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I always knew I wanted to provide breastmilk for my baby for all its health and immune benefits, but as she grew bigger and the weeks passed by, the more I wanted to nurse. When our sweet girl, Abigail, was born, within that golden hour we were able to nurse for the very first time. She was a pro, right from the start. Nurse so well this early?

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I felt like I hit the jackpot. Nursing those first few days and weeks at home were easy. She had a great latch, an efficient suck and swallow, and was content between feeds. All was well. Nursing was such a joy, I vowed not to take it for granted. Around 6-weeks-old, we went on our first family vacation, the annual beach trip. It was crazy, I know that now. It was stressful but all was going okay until the second day we were there. What was happening? Why was she acting this way? We had recently started introducing a bottle to help with my transition back to work in the next couple of months, so we decided I would pump and my husband would bottle-feed her.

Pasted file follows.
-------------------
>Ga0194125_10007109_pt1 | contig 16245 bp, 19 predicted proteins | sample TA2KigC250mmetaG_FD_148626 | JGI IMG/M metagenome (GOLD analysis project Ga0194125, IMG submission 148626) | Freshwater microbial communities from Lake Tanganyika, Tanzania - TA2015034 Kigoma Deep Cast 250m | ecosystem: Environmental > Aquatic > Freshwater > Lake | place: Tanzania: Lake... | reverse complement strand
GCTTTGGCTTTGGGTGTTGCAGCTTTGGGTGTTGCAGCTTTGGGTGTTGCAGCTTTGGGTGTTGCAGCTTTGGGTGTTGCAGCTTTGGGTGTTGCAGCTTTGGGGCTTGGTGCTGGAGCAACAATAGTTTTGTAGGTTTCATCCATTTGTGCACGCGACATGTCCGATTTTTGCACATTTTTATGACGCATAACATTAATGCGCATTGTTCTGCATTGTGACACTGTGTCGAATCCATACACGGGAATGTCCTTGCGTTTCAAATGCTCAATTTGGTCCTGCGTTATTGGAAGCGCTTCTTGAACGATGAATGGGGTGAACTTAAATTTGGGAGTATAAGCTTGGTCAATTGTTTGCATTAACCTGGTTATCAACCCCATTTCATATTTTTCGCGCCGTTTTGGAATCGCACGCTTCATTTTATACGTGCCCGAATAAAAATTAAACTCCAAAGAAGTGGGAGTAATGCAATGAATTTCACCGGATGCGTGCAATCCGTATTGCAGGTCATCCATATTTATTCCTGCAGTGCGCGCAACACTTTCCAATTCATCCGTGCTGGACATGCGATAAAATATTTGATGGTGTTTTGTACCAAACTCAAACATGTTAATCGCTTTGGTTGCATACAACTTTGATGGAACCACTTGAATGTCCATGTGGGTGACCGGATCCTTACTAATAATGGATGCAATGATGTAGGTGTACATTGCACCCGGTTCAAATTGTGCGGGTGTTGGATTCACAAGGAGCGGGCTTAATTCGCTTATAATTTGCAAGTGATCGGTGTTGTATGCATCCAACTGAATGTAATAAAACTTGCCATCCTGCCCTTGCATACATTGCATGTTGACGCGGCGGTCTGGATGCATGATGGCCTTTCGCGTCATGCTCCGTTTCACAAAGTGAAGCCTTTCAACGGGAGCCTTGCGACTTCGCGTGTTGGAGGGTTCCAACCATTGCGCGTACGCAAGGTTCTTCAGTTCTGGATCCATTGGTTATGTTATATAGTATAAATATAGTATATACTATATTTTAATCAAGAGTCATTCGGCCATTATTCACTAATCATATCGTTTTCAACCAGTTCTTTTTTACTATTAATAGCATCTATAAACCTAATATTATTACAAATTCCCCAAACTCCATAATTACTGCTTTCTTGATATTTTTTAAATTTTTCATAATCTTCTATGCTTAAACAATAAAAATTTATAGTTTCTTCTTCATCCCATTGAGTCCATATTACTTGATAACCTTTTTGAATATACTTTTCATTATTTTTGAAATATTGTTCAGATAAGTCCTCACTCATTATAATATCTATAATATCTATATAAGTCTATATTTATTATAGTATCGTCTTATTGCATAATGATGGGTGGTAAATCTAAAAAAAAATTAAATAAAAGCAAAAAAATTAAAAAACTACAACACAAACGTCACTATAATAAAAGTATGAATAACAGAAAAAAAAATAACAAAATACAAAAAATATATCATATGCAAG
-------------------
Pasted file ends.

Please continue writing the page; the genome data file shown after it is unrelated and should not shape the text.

Now mind you, getting this girl to take a bottle was no piece of cake.

Real mom stories

We tried 4 different bottles, different positions, environments, you name it. This girl did not want a bottle.

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Our minds were racing. Was it something I ate? The stress of travel? Is she sick? No fever and she was otherwise acting normally so we powered through with her intermittently nursing and the other times, pumping and bottle-feeding.

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Once we got home she, thank God, nursed all day like nothing had changed.